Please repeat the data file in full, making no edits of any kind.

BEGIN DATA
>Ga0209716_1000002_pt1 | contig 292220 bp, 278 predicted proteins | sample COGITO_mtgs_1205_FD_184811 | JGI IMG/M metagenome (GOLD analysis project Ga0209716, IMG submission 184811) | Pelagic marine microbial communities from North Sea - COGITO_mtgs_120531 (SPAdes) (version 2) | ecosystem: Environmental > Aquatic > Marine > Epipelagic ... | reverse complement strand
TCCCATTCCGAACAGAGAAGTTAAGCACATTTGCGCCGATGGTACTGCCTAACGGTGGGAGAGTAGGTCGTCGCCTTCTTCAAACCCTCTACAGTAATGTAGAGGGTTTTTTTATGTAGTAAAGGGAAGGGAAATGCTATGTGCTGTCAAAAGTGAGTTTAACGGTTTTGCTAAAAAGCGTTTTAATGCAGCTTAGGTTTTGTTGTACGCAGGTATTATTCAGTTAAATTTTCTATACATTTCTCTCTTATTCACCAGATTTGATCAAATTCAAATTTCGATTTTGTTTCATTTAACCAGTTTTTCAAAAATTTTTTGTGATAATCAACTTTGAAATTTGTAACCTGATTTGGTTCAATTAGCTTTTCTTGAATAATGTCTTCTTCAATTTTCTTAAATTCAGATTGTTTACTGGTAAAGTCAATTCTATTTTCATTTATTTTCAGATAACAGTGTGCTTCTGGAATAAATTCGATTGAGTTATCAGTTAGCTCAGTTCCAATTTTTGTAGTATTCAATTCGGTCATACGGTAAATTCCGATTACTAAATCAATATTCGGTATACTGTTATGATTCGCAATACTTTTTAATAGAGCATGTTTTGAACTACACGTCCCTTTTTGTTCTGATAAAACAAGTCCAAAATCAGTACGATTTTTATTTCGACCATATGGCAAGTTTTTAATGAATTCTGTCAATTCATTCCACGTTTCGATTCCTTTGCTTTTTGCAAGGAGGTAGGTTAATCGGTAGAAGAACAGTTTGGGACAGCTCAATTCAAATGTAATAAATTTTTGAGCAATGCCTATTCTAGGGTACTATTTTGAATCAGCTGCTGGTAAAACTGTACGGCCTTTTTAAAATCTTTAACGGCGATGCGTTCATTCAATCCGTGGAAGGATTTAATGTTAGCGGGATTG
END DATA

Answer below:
>Ga0209716_1000002_pt1 | contig 292220 bp, 278 predicted proteins | sample COGITO_mtgs_1205_FD_184811 | JGI IMG/M metagenome (GOLD analysis project Ga0209716, IMG submission 184811) | Pelagic marine microbial communities from North Sea - COGITO_mtgs_120531 (SPAdes) (version 2) | ecosystem: Environmental > Aquatic > Marine > Epipelagic ... | reverse complement strand
TCCCATTCCGAACAGAGAAGTTAAGCACATTTGCGCCGATGGTACTGCCTAACGGTGGGAGAGTAGGTCGTCGCCTTCTTCAAACCCTCTACAGTAATGTAGAGGGTTTTTTTATGTAGTAAAGGGAAGGGAAATGCTATGTGCTGTCAAAAGTGAGTTTAACGGTTTTGCTAAAAAGCGTTTTAATGCAGCTTAGGTTTTGTTGTACGCAGGTATTATTCAGTTAAATTTTCTATACATTTCTCTCTTATTCACCAGATTTGATCAAATTCAAATTTCGATTTTGTTTCATTTAACCAGTTTTTCAAAAATTTTTTGTGATAATCAACTTTGAAATTTGTAACCTGATTTGGTTCAATTAGCTTTTCTTGAATAATGTCTTCTTCAATTTTCTTAAATTCAGATTGTTTACTGGTAAAGTCAATTCTATTTTCATTTATTTTCAGATAACAGTGTGCTTCTGGAATAAATTCGATTGAGTTATCAGTTAGCTCAGTTCCAATTTTTGTAGTATTCAATTCGGTCATACGGTAAATTCCGATTACTAAATCAATATTCGGTATACTGTTATGATTCGCAATACTTTTTAATAGAGCATGTTTTGAACTACACGTCCCTTTTTGTTCTGATAAAACAAGTCCAAAATCAGTACGATTTTTATTTCGACCATATGGCAAGTTTTTAATGAATTCTGTCAATTCATTCCACGTTTCGATTCCTTTGCTTTTTGCAAGGAGGTAGGTTAATCGGTAGAAGAACAGTTTGGGACAGCTCAATTCAAATGTAATAAATTTTTGAGCAATGCCTATTCTAGGGTACTATTTTGAATCAGCTGCTGGTAAAACTGTACGGCCTTTTTAAAATCTTTAACGGCGATGCGTTCATTCAATCCGTGGAAGGATTTAATGTTAGCGGGATTG